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UK police's facial recognition system has an 81 percent error rate

But officials inside the Metropolitan Police say otherwise.
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izusek via Getty Images

Facial recognition technology is mistakenly targeting four out of five innocent people as wanted suspects, according to findings from the University of Essex. The report -- which was commissioned by Scotland Yard -- found that the technology used by the UK's Metropolitan Police is 81 percent inaccurate and concludes that it is "highly possible" the system would be found unlawful if challenged in court.

The report, obtained by Sky News, is the first independent evaluation of the scheme since the technology was first used at Notting Hill Carnival in August 2016. Since then it has been used at 10 locations, including Leicester Square and during Remembrance Sunday services. Researchers measured the accuracy of the technology from six of these locations and found that of 42 "suspect matches," only eight were correct, giving an error rate of 81 percent.

However, the Met measures accuracy in a different way, by comparing successful and unsuccessful matches with the total number of faces processed by the system. If interpreted in this way, the error rate is just 0.1 percent. In response to the report, the Met's deputy assistant commissioner, Duncan Ball, said the force was "extremely disappointed with the negative and unbalanced tone of this report." The authors of the report, meanwhile, said their findings posed "significant concerns." This is not the first time UK police have come under fire for such inaccuracies -- in 2018 South Wales Police misidentified 2,300 people as potential criminals.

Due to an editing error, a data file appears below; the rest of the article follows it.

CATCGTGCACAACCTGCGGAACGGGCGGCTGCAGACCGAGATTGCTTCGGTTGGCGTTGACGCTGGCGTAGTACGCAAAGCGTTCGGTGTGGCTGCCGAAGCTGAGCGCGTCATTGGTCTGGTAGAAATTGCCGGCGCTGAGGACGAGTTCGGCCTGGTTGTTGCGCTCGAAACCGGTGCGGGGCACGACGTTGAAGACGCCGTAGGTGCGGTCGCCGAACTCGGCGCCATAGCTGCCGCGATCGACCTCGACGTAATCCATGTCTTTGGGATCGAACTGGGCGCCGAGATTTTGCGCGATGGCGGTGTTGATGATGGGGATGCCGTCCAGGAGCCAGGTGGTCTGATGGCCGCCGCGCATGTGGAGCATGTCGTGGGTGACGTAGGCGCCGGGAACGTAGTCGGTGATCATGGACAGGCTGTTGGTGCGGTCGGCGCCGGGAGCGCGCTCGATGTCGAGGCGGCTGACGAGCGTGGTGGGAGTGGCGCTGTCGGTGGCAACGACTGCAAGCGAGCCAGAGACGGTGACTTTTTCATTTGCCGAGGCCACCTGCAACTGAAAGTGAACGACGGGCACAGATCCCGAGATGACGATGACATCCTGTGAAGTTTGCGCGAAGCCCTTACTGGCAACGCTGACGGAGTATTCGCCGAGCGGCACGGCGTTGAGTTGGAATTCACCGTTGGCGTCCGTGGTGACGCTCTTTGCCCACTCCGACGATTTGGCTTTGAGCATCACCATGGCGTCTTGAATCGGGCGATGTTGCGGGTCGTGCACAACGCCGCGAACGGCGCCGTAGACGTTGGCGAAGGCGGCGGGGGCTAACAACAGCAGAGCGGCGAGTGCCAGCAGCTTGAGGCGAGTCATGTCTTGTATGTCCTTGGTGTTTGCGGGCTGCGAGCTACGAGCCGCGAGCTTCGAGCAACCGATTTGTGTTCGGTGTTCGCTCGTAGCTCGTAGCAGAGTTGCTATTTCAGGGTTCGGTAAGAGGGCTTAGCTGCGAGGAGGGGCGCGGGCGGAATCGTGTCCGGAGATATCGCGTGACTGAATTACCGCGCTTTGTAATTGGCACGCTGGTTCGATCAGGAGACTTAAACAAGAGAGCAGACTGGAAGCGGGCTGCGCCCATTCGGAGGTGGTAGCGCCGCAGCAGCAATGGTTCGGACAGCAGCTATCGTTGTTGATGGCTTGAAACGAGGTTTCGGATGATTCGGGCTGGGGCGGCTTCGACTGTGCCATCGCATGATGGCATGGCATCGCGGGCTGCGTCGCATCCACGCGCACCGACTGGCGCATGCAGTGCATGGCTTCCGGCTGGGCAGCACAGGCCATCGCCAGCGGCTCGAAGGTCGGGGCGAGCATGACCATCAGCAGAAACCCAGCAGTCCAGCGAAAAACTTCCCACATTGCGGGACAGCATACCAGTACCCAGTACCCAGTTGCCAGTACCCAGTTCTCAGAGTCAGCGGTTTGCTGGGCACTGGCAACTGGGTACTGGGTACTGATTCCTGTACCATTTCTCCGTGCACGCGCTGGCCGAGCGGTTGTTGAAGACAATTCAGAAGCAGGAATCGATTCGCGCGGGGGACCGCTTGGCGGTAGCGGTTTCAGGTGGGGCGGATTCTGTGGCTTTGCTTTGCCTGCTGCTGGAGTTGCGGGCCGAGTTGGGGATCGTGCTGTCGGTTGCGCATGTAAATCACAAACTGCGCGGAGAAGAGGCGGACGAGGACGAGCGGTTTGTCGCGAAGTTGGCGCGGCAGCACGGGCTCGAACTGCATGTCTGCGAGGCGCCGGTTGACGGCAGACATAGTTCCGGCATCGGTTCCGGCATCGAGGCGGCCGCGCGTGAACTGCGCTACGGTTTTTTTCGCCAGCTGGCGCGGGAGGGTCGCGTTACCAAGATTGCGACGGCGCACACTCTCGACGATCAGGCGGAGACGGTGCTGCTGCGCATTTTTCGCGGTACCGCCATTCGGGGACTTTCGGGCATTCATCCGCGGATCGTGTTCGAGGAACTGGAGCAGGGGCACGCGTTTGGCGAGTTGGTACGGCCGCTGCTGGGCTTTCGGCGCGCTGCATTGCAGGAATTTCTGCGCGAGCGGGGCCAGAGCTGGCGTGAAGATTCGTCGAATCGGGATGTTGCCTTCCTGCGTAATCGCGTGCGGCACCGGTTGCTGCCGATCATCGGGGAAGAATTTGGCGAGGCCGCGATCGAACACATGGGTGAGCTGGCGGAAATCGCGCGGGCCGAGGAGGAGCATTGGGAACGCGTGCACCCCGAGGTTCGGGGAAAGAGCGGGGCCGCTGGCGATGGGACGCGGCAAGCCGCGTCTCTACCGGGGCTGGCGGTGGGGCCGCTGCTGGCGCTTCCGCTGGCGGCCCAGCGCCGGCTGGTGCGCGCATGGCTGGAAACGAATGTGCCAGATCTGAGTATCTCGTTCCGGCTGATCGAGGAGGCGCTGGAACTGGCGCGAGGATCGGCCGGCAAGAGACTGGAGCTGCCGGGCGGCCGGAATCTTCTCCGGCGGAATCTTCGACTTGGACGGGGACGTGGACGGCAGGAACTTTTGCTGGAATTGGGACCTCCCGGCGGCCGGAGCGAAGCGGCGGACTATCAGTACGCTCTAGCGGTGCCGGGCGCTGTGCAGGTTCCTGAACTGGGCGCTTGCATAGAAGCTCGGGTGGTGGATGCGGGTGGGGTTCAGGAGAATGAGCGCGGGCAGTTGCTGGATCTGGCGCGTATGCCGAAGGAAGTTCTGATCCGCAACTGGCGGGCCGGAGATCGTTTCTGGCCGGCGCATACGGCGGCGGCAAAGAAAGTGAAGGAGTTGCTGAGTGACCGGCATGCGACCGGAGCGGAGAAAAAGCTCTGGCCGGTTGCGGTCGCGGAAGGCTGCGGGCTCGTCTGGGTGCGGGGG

The use of facial recognition technology has skyrocketed in recent times, with systems being installed in public transport hubs and at large events. Despite some apparent "successes" -- such as the identification of an illegal traveler at Dulles airport just three days after the system was launched -- the technology continues to pose a number of ethical and legal dilemmas. In China, for example, facial recognition is being used to monitor ethnic minorities and track children's classroom behavior. Meanwhile, a number of tech giants have made clear their apprehensions about the technology. Microsoft has been outspoken about its desire for proper regulation, while both Apple and Google have expressed similar concerns. As this new report demonstrates, the technology still has a long way to go before it can be considered truly reliable.

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